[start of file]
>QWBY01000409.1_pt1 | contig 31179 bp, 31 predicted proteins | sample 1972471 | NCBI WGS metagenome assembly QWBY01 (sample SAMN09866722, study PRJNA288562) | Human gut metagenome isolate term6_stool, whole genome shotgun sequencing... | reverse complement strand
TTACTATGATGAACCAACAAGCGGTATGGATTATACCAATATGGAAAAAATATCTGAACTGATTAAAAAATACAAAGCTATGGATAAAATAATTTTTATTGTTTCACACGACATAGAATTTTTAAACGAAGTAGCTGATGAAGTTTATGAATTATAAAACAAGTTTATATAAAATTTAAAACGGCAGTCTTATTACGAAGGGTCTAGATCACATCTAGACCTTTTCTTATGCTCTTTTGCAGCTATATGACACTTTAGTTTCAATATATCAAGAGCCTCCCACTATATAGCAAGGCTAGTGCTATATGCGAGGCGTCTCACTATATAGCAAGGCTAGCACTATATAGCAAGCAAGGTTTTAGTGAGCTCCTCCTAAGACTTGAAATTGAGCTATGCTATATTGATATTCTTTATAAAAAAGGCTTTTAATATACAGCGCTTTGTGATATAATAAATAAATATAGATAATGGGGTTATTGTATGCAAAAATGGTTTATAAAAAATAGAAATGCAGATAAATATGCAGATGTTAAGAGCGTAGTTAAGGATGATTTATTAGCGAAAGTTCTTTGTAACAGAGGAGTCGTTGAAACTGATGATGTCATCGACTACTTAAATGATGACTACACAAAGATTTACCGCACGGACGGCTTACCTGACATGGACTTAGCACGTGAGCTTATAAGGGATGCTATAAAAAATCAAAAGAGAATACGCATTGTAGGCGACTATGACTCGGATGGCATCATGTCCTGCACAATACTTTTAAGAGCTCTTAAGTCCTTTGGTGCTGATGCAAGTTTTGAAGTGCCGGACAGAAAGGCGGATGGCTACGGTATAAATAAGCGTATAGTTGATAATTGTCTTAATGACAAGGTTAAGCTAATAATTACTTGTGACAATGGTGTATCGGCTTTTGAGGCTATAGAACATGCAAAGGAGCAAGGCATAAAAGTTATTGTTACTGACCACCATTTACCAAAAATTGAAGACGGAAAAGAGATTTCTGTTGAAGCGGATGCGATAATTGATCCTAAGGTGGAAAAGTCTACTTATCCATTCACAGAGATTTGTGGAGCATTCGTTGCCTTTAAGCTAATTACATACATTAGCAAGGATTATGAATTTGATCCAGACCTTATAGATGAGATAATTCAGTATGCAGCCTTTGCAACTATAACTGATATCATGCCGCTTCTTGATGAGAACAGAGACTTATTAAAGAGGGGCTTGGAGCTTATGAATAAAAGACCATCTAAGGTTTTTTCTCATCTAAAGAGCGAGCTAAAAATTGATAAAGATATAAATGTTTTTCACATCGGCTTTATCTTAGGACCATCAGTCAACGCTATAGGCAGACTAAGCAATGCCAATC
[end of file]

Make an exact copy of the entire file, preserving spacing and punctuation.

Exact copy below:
>QWBY01000409.1_pt1 | contig 31179 bp, 31 predicted proteins | sample 1972471 | NCBI WGS metagenome assembly QWBY01 (sample SAMN09866722, study PRJNA288562) | Human gut metagenome isolate term6_stool, whole genome shotgun sequencing... | reverse complement strand
TTACTATGATGAACCAACAAGCGGTATGGATTATACCAATATGGAAAAAATATCTGAACTGATTAAAAAATACAAAGCTATGGATAAAATAATTTTTATTGTTTCACACGACATAGAATTTTTAAACGAAGTAGCTGATGAAGTTTATGAATTATAAAACAAGTTTATATAAAATTTAAAACGGCAGTCTTATTACGAAGGGTCTAGATCACATCTAGACCTTTTCTTATGCTCTTTTGCAGCTATATGACACTTTAGTTTCAATATATCAAGAGCCTCCCACTATATAGCAAGGCTAGTGCTATATGCGAGGCGTCTCACTATATAGCAAGGCTAGCACTATATAGCAAGCAAGGTTTTAGTGAGCTCCTCCTAAGACTTGAAATTGAGCTATGCTATATTGATATTCTTTATAAAAAAGGCTTTTAATATACAGCGCTTTGTGATATAATAAATAAATATAGATAATGGGGTTATTGTATGCAAAAATGGTTTATAAAAAATAGAAATGCAGATAAATATGCAGATGTTAAGAGCGTAGTTAAGGATGATTTATTAGCGAAAGTTCTTTGTAACAGAGGAGTCGTTGAAACTGATGATGTCATCGACTACTTAAATGATGACTACACAAAGATTTACCGCACGGACGGCTTACCTGACATGGACTTAGCACGTGAGCTTATAAGGGATGCTATAAAAAATCAAAAGAGAATACGCATTGTAGGCGACTATGACTCGGATGGCATCATGTCCTGCACAATACTTTTAAGAGCTCTTAAGTCCTTTGGTGCTGATGCAAGTTTTGAAGTGCCGGACAGAAAGGCGGATGGCTACGGTATAAATAAGCGTATAGTTGATAATTGTCTTAATGACAAGGTTAAGCTAATAATTACTTGTGACAATGGTGTATCGGCTTTTGAGGCTATAGAACATGCAAAGGAGCAAGGCATAAAAGTTATTGTTACTGACCACCATTTACCAAAAATTGAAGACGGAAAAGAGATTTCTGTTGAAGCGGATGCGATAATTGATCCTAAGGTGGAAAAGTCTACTTATCCATTCACAGAGATTTGTGGAGCATTCGTTGCCTTTAAGCTAATTACATACATTAGCAAGGATTATGAATTTGATCCAGACCTTATAGATGAGATAATTCAGTATGCAGCCTTTGCAACTATAACTGATATCATGCCGCTTCTTGATGAGAACAGAGACTTATTAAAGAGGGGCTTGGAGCTTATGAATAAAAGACCATCTAAGGTTTTTTCTCATCTAAAGAGCGAGCTAAAAATTGATAAAGATATAAATGTTTTTCACATCGGCTTTATCTTAGGACCATCAGTCAACGCTATAGGCAGACTAAGCAATGCCAATC